Everyone talks about how important it is for retailers to display a “virtual currency accepted here” sign in their store window. Fair enough. But once you get customers into your store, you had better have the capabilities to complete the transaction – otherwise, it’s very possible those prospective clients will be leaving without having purchased a thing.
What follows are some of the basics of what every brick-and-mortar retailer needs to know when it comes to accepting virtual currency.
Stand-alone vs POS systems
Brick-and-mortar retailers can accept bitcoin and other virtual currencies in a couple of different ways: via stand-alone mobile payments, and through an integrated bitcoin-embedded POS system.
Stand-alone mobile payments are ideal for micro-merchants or small businesses. But larger merchants will want to integrate bitcoin with their POS system.
Similar to a person-to-person bitcoin payment, a stand-alone mobile payment involves the customer sending the correct number of bitcoins to the merchant’s bitcoin wallet using a bitcoin wallet app.
To receive a P2P payment, merchants need to use an app from a provider such as Coinbase which lets a merchant enter the price of an item or service into their smartphone or tablet. This presents a QR code containing the amount to be paid and the bitcoin address the money should be sent to. The customer scans this QR code with their smartphone and sends the payment to the merchant.
The disadvantage to this approach is that it requires purchase transactions to be entered twice: at the POS system and on the merchant’s mobile device. In an integrated POS system, however, the employee just hits the bitcoin payment button, and the POS software generates a QR code on the POS device’s screen for scanning by the customer. The employee doesn’t have to enter the amount, because the POS system knows the amount.
Various vendors with integrated POS technology offer bitcoin acceptance. Just two of these vendors are Mississauga, Ontario-based Visual Information Products in partnership with Toshiba; and Revel Systems, with headquarters in San Francisco.
BitPay partnered with Toshiba to add Bitcoin acceptance to the Toshiba VisualTouch POS system, which was developed by Visual Information Products.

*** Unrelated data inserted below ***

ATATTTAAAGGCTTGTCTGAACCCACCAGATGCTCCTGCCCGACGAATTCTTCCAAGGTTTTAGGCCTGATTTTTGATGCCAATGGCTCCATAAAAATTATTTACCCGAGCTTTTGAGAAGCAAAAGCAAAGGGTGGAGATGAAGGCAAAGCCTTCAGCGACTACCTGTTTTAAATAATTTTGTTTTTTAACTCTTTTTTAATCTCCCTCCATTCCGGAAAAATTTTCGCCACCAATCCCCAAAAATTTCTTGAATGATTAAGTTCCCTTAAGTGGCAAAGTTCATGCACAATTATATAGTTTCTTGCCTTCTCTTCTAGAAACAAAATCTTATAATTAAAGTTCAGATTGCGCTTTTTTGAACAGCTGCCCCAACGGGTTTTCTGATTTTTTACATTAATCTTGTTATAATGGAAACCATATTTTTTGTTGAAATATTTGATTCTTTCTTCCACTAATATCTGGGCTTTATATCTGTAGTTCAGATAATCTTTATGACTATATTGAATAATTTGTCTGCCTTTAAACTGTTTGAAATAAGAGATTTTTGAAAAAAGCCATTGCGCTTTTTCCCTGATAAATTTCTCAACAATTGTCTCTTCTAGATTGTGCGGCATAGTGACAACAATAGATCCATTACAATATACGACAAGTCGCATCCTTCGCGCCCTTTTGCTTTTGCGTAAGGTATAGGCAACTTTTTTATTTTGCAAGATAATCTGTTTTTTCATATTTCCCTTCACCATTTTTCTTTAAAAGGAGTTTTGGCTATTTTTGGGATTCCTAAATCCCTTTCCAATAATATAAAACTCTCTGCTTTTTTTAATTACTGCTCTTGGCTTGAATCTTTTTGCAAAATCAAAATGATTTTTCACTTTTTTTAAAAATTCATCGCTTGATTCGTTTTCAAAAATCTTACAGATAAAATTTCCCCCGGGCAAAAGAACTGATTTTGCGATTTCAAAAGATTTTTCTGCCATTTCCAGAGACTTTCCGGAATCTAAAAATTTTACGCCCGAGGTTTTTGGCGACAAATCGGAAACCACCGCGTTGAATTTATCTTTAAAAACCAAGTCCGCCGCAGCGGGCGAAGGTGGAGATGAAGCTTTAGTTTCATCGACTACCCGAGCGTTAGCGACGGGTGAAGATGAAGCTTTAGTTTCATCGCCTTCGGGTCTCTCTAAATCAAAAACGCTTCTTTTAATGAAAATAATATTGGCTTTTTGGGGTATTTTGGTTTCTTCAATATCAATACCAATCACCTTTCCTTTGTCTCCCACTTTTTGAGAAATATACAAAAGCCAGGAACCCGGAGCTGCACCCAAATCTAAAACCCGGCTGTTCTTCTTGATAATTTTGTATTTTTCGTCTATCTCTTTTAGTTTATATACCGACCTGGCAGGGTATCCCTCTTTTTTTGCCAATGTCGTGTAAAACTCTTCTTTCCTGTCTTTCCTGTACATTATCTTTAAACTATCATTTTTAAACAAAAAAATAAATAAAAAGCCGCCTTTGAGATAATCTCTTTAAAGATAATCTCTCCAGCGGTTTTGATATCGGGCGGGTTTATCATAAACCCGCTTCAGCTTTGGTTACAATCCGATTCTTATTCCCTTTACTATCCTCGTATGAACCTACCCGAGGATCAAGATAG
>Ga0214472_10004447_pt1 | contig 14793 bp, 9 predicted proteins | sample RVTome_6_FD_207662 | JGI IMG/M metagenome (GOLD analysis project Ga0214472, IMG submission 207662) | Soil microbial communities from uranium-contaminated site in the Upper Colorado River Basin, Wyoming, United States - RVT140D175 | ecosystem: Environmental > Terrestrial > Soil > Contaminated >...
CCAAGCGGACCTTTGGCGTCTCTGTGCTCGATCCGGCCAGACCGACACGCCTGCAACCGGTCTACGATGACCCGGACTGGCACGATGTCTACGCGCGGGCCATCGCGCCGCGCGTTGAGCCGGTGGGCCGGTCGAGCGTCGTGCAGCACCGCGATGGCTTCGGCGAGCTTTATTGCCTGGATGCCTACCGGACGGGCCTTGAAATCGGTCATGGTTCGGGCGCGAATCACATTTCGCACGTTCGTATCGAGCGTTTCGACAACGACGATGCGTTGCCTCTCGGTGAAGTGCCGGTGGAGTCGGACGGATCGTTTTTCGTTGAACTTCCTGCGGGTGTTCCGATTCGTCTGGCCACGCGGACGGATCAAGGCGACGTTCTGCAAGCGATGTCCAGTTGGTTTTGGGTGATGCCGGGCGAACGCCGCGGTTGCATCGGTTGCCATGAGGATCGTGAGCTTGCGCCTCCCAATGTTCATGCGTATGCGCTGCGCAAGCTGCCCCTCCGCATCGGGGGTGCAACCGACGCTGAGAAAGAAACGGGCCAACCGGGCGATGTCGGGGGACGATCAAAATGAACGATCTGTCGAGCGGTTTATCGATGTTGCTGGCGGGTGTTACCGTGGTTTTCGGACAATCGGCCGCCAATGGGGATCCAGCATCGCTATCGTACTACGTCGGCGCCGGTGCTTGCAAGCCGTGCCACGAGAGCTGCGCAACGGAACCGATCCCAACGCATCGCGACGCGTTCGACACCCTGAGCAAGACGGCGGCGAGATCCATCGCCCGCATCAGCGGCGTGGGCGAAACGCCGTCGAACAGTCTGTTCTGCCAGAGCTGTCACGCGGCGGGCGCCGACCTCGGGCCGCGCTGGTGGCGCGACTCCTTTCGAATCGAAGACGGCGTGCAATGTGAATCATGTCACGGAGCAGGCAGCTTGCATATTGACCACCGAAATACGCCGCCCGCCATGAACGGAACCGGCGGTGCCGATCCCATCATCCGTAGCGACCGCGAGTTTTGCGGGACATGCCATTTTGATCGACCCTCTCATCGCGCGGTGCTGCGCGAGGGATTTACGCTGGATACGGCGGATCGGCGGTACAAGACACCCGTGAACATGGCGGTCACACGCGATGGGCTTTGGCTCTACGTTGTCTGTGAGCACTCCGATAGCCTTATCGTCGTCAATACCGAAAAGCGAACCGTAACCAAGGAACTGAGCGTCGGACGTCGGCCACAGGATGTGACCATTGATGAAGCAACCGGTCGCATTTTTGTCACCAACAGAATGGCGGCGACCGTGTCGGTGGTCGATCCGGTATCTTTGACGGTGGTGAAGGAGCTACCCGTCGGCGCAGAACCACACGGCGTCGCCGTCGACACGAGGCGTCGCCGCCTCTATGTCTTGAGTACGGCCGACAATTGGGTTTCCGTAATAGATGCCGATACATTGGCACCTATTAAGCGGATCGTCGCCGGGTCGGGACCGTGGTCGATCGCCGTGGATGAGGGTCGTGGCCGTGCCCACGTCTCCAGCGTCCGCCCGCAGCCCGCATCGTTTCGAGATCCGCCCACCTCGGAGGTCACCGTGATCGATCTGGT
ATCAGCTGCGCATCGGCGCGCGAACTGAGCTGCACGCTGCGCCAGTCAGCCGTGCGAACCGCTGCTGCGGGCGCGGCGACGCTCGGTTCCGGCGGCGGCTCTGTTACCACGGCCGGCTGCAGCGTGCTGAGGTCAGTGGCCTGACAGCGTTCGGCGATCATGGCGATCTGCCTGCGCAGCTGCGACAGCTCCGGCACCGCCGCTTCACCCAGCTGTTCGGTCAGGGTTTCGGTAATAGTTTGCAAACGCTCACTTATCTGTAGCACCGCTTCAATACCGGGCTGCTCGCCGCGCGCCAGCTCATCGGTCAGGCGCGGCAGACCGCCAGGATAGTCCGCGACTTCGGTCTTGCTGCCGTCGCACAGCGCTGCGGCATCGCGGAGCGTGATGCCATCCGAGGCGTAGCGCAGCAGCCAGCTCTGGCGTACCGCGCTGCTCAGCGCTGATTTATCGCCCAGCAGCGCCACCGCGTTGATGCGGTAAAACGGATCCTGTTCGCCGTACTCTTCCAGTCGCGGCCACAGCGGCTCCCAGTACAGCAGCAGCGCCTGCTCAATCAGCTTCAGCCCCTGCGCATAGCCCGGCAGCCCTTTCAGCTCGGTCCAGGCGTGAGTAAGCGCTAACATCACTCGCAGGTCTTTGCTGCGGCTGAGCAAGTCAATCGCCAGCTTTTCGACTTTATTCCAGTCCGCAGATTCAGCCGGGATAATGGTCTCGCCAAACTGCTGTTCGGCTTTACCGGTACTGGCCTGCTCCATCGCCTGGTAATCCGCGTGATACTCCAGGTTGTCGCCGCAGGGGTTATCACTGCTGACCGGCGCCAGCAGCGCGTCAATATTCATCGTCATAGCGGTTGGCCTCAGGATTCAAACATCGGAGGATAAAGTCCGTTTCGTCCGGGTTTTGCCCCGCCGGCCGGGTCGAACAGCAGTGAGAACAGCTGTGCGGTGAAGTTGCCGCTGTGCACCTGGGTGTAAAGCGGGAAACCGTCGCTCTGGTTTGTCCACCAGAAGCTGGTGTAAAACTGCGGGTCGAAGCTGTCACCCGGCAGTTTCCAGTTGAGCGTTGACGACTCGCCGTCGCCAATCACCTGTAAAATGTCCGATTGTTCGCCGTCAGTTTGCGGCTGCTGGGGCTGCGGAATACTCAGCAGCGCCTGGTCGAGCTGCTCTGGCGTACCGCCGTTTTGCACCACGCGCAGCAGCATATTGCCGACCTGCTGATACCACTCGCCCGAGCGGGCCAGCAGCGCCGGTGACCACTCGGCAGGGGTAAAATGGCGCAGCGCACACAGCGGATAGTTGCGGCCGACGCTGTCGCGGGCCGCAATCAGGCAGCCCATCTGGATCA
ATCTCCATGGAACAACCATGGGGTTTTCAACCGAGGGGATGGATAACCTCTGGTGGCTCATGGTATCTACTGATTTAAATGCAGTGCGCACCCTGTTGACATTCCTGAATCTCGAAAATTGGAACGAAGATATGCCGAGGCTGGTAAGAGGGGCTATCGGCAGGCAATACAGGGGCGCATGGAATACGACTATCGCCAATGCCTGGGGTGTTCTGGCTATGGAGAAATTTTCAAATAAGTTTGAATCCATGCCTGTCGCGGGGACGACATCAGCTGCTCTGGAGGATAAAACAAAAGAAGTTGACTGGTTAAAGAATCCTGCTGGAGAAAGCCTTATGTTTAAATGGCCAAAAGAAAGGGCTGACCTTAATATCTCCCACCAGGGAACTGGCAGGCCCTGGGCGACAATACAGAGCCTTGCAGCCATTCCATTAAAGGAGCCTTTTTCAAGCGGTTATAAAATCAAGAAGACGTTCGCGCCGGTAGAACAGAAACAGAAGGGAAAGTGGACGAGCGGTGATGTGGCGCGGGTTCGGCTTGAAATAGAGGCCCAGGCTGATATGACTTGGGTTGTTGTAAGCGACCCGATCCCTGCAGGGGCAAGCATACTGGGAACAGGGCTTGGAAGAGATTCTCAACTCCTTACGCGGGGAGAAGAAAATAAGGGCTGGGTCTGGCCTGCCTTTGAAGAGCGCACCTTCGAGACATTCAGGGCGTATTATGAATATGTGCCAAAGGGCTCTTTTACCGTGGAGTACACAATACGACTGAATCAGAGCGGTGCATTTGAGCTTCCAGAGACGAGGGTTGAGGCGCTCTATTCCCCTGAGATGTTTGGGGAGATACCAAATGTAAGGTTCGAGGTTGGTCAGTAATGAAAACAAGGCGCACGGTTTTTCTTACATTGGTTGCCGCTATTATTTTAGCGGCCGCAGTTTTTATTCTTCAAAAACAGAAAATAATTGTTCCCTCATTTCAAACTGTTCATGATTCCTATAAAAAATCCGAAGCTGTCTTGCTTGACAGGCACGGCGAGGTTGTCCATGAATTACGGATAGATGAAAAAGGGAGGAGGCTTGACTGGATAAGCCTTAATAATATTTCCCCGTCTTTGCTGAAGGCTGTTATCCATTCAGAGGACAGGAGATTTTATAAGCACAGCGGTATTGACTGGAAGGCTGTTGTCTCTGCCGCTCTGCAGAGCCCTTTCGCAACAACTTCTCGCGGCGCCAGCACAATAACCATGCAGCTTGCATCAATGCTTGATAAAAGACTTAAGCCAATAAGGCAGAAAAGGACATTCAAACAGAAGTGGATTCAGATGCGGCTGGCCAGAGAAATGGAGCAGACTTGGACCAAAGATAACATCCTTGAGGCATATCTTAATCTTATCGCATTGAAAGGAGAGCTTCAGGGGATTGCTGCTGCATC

Revel Systems uses Coinbase as the bitcoin processor for its iPad-based POS platform.
“We’re finding that 5 percent of our customers are asking for our bitcoin system, which is a good response rate for a new technology,” says Chris Ciabarra, CTO of Revel Systems. “Two-thirds (65 percent) of our customers using the bitcoin solution are restaurants, and the rest are retailers. We’re seeing a lot of adoption in New York.”
It’s essential that virtual currencies be accepted by brick-and-mortar retailers, if they’re to take off, says Ciabarra. “It won’t be enough for [virtual currencies] to just be adopted by e-retailers,” he says. “If consumers find they can’t pay with bitcoin everywhere they shop, they’ll get frustrated and may stop using bitcoin in stores.”
To convert or not to convert?
If a merchant holds money in a bitcoin account, they’ll be subject to the risk of fluctuations in the exchange rate between bitcoin and their local currency – which can, of course, be volatile.
“BitPay protects its merchants and their customers against price volatility by holding and locking in the Bitcoin exchange rate for 15 minutes,” says Stephanie Wargo, BitPay’s VP of Marketing. “Consumers have 15 minutes to complete the transaction before the exchange rate quoted on their screen becomes invalid and another bitcoin price appears.”
Merchants can split their bitcoin revenues between bitcoins and local currencies on BitPay’s platform. “They can cover their hard costs by converting enough bitcoins to local currency and keep the rest in bitcoins so they can experience bitcoin exchange rate appreciation,” says Wargo. “Half (50 percent) of our merchants convert their bitcoins instantly to their local currency, 5-10 percent hold 100 percent in bitcoin, and 40-45 percent do a split. We saw a lot more merchants holding bitcoins after the U.S. government announced firm guidelines on bitcoin taxation. The government said it considers bitcoin as property, which means people holding bitcoins are liable to capital-gains tax on any growth in value.”
TigerDirect doesn’t hold any of the bitcoins it receives from customers for purchases on its websites, says Steven Leeds, TigerDirect’s Director of Marketing. “We never touch bitcoins, so we don’t have a tax liability,” he says. “Our processor, BitPay, handles the conversion to U.S. dollars for us and settles with us the following day in dollars.”
As the subsidiary of a publicly quoted company, Systemax, TigerDirect isn’t in the business of currency speculation, Leeds notes. “We have a fiduciary duty to our shareholders, our customers and our employees.”
Adapted from “Virtual Currency 101 for Retailers,” by Robin Arnfield.